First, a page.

And there lies space for novel solutions. Since it's not just one or two queries (but one third of them), they must have relevant results. If you type in something much too obscure in a Google search, it shan't take longer to return a list of results, but will most probably show you something it inferred you'd like to say. Or it may simply state that there was no document with such terms -- or even cut down your search to 32 words (which just happened to me in a random test here).

There are dozens of appliable heuristics, which may be either to ignore some words, or to try to break the query into smaller ones, and gather the most popular results. And all these solutions can be tailored and tweaked to respect feasible waiting times of, say, less then a second? :D

• I edited the question to add another query. – resgh May 16 '14 at 2:48
• @namehere I tried to address your edit; hope it helps answering the question. – Rubens May 16 '14 at 4:29

MapReduce has nothing to do with real-time anything. It is a batch-oriented processing framework suitable for some offline tasks, like ETL and index building. Google has moved off of MapReduce for most jobs now, and even the Hadoop ecosystem is doing the same.

The answer to low latency is generally to keep precomputed indices in memory. Anything that touches disk is hard to make fast and scale. This is how newer-generation Hadoop-based SQL engines like Impala get so much speed compared to MapReduce-based infrastructure like Hive, for example.

Search infrastructure can't cache the results of every single query. But it sure can cache intermediate results, or, more complete results for top queries. With a little caching you can serve results for a significant minority of all queries.

Search is also split across servers. So one machine can delegate to 100 to each get a part of the result and then combine them.

You can also get away with some degree of approximation. Google does not literally form a thousand pages of search results; it just has to get the first page about right.

Keep in mind that Google has millions of computers around the globe. Your queries are going to a data center geographically near to you and that is only serving your geography. This cuts out most of the latency, which is network and not processing time in the data center.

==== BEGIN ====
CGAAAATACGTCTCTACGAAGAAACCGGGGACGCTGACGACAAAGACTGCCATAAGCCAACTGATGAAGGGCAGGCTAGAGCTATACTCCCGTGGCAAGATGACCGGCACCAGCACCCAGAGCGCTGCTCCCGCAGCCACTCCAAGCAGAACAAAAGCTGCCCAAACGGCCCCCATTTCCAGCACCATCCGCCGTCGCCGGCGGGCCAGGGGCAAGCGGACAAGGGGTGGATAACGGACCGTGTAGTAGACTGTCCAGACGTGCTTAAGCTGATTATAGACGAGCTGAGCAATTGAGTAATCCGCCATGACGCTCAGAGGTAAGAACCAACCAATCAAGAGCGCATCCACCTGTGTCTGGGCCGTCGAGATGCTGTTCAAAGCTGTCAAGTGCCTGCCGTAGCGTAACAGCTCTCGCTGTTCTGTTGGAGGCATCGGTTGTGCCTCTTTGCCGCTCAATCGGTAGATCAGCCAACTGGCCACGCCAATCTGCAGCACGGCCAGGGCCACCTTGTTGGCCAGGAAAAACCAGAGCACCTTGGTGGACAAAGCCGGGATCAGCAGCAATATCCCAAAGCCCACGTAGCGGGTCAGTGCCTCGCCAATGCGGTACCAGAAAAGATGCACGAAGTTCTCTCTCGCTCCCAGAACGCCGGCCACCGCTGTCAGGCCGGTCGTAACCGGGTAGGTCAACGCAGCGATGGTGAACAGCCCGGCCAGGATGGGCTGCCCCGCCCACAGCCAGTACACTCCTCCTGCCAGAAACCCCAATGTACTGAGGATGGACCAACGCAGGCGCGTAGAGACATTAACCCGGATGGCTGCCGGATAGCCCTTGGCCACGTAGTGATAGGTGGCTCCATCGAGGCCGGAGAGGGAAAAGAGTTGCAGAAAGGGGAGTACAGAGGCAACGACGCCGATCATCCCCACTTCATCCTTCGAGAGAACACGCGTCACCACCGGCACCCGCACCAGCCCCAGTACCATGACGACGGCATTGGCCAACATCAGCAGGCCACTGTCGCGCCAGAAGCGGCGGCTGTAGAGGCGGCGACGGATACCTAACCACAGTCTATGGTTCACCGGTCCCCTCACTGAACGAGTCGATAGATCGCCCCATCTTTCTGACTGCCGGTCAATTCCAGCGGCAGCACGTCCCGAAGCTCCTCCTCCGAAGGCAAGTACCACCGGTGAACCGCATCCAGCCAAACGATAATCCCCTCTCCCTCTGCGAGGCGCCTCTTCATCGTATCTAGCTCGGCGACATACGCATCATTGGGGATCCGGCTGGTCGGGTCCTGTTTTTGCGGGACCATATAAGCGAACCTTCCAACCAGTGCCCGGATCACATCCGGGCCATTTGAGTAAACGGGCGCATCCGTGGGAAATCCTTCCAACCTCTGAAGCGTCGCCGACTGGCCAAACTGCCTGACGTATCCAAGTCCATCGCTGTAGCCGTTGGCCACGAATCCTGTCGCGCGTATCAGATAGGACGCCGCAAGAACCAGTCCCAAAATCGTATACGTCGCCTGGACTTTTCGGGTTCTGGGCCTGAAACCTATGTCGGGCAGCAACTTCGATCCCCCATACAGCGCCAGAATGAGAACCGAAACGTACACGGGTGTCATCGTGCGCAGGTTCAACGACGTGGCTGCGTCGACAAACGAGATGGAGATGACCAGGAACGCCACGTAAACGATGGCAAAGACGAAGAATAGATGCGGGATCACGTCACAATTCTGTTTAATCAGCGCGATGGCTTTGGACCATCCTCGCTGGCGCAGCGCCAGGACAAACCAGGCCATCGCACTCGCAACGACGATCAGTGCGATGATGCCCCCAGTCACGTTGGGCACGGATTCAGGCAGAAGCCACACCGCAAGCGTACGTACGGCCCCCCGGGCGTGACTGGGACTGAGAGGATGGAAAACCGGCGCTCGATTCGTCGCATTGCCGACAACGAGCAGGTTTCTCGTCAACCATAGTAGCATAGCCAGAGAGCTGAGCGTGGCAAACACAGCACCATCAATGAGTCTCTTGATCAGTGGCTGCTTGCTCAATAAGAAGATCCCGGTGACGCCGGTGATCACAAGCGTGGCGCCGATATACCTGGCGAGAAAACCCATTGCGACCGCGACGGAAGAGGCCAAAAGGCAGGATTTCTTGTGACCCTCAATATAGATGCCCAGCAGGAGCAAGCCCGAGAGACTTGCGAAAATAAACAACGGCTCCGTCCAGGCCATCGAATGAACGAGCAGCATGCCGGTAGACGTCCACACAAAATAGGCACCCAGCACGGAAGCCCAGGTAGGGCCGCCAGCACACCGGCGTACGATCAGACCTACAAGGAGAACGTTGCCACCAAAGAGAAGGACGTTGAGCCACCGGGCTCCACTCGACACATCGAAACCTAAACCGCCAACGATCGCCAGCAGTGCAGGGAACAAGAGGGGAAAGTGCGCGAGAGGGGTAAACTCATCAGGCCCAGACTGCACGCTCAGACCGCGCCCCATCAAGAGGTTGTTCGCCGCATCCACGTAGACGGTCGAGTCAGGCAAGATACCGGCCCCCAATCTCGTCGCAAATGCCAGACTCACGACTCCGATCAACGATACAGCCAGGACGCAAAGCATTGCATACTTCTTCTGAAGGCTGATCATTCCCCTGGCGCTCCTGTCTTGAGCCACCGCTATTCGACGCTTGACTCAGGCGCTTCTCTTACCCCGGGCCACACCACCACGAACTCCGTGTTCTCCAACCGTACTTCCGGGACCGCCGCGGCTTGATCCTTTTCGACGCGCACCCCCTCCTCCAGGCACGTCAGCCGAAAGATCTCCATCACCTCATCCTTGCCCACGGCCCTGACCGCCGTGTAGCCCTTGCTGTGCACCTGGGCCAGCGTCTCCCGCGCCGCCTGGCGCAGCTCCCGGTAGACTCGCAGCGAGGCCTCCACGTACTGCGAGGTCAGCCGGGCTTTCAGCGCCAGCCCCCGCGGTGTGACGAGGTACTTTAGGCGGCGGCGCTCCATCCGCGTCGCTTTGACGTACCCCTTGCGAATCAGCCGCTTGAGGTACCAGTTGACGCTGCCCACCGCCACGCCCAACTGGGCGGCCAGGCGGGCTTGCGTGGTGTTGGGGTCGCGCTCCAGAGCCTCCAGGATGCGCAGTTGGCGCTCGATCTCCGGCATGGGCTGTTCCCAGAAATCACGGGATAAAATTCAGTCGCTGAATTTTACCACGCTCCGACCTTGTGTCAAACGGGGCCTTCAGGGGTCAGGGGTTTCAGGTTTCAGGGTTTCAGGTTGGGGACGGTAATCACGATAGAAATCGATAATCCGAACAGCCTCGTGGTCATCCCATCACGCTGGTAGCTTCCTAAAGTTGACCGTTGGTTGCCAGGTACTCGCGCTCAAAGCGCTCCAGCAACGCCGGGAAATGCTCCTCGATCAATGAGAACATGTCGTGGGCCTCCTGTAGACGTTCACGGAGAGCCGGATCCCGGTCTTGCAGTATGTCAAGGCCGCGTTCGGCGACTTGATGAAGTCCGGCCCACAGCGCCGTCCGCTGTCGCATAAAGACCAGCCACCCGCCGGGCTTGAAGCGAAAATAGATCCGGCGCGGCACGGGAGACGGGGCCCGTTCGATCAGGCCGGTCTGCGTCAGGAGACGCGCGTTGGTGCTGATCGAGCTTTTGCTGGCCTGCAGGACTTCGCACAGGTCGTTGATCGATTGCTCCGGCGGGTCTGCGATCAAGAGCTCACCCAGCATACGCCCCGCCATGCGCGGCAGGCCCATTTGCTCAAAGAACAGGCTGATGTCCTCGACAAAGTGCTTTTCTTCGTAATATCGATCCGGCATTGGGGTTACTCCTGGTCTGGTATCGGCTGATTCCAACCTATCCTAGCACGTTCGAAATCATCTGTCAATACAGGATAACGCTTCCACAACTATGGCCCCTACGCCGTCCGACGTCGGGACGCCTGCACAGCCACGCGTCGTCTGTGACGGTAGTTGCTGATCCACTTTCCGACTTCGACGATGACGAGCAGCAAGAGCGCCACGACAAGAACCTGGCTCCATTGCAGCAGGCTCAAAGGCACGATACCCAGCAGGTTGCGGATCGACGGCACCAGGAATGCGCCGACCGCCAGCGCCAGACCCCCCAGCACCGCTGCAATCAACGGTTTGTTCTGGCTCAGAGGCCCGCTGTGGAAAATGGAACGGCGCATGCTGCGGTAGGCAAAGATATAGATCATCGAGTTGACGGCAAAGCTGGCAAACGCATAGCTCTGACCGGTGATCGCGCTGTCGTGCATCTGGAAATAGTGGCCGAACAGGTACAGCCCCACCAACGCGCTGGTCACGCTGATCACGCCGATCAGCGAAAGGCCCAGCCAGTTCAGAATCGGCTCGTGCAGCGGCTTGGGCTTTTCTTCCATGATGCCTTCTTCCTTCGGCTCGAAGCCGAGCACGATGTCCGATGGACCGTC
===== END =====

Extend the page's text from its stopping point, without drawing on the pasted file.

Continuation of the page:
• First, I edited the question to add another query. Also: I imagine even with a significant minority pre-computed, the rest of the query should still take long time to complete. Besides, when the process is delegated from one machine to 100 machines, isn't the latency actually increased (network latency between machines, and total latency is maximum of the latencies of all machines)? – resgh May 16 '14 at 2:52
• I mean that answering the query "spaghetti diamond", which is a weird rare query, might be sped up by precomputed results for "spaghetti" and "diamond" individually. Intra-DC connections are very fast and low latency. An extra hop or two inside is nothing compared to the ~20 hops between your computer and the DC. The dominating problem in distributing work is the straggler problem; you have to drop results from some subset if they don't respond in time. These are all gross generalizations but point in the right direction. – Sean Owen May 16 '14 at 13:07

MapReduce is not used in searching. It was used a long time ago to build the index; but it is a batch processing framework, and most of the web does not change all the time, so the newer architectures are all incremental instead of batch oriented.

Search in Google will largely work the same it works in Lucene and Elastic Search, except for a lot of fine tuned extra weighting and optimizations. But at the very heart, they will use some form of an inverted index. In other words, they do not search several terabytes when you enter a search query (even when it is not cached). They likely don't look at the actual documents at all. But they use a lookup table that lists which documents match your query term (with stemming, misspellings, synonyms etc. all preprocessed). They probably retrieve the list of the top 10000 documents for each word (10k integers - just a few kb!) and compute the best matches from that. Only if there aren't good matches in these lists, they expand to the next such blocks etc.

Queries for common words can be easily cached; and via preprocessing you can build a list of the top 10k results and then rerank them according to the user profile. There is nothing to be gained by computing an "exact" answer, too. Looking at the top 10k results is likely enough; there is no correct answer; and if a better result somewhere at position 10001 is missed, nobody will know or notice (or care). It likely was already ranked down in preprocessing and would not have made it into the top 10 that is presented to the user at the end (or the top 3, the user actually looks at)

Rare terms on the other hand aren't much of a challenge either - one of the lists only contains a few matching documents, and you can immediately discard all others.

The Anatomy of a Large-Scale Hypertextual Web Search Engine
Sergey Brin and Lawrence Page
Computer Science Department, Stanford University, Stanford, CA 94305